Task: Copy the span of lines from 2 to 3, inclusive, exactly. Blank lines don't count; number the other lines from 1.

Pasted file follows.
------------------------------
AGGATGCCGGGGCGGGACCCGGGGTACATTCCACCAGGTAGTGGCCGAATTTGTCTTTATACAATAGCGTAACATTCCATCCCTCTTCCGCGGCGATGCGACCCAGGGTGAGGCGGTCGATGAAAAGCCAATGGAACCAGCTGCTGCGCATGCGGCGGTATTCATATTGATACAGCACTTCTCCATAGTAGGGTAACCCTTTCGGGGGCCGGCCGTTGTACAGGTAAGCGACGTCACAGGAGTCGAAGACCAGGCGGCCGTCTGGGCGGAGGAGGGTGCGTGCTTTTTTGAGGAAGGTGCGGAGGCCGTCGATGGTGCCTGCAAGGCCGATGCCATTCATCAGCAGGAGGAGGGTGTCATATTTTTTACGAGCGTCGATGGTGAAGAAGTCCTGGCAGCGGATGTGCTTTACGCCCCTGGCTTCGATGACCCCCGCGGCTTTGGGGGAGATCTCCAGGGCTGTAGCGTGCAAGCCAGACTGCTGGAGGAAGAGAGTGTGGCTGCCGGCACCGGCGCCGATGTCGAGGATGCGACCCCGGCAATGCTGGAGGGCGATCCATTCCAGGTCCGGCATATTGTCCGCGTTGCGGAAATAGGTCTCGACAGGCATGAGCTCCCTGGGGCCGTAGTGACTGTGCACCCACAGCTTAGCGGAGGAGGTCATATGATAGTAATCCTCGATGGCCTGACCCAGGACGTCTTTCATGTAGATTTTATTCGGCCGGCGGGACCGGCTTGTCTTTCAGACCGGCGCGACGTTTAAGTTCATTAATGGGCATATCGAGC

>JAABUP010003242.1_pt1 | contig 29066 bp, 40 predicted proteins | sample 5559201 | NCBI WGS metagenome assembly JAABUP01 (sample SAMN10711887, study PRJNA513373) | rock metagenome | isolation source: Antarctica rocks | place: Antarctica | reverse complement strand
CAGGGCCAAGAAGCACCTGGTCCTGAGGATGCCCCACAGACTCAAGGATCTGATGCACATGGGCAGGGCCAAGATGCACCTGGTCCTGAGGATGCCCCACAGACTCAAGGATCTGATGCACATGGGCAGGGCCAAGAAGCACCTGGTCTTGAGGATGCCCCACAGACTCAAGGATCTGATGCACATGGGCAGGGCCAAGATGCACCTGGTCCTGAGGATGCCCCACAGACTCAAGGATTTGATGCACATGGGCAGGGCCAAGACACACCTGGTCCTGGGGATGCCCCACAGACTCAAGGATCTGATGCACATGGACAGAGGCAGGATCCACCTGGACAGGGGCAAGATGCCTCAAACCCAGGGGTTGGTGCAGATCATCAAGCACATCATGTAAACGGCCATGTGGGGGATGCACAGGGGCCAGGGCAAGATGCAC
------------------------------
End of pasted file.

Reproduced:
>JAABUP010003242.1_pt1 | contig 29066 bp, 40 predicted proteins | sample 5559201 | NCBI WGS metagenome assembly JAABUP01 (sample SAMN10711887, study PRJNA513373) | rock metagenome | isolation source: Antarctica rocks | place: Antarctica | reverse complement strand
CAGGGCCAAGAAGCACCTGGTCCTGAGGATGCCCCACAGACTCAAGGATCTGATGCACATGGGCAGGGCCAAGATGCACCTGGTCCTGAGGATGCCCCACAGACTCAAGGATCTGATGCACATGGGCAGGGCCAAGAAGCACCTGGTCTTGAGGATGCCCCACAGACTCAAGGATCTGATGCACATGGGCAGGGCCAAGATGCACCTGGTCCTGAGGATGCCCCACAGACTCAAGGATTTGATGCACATGGGCAGGGCCAAGACACACCTGGTCCTGGGGATGCCCCACAGACTCAAGGATCTGATGCACATGGACAGAGGCAGGATCCACCTGGACAGGGGCAAGATGCCTCAAACCCAGGGGTTGGTGCAGATCATCAAGCACATCATGTAAACGGCCATGTGGGGGATGCACAGGGGCCAGGGCAAGATGCAC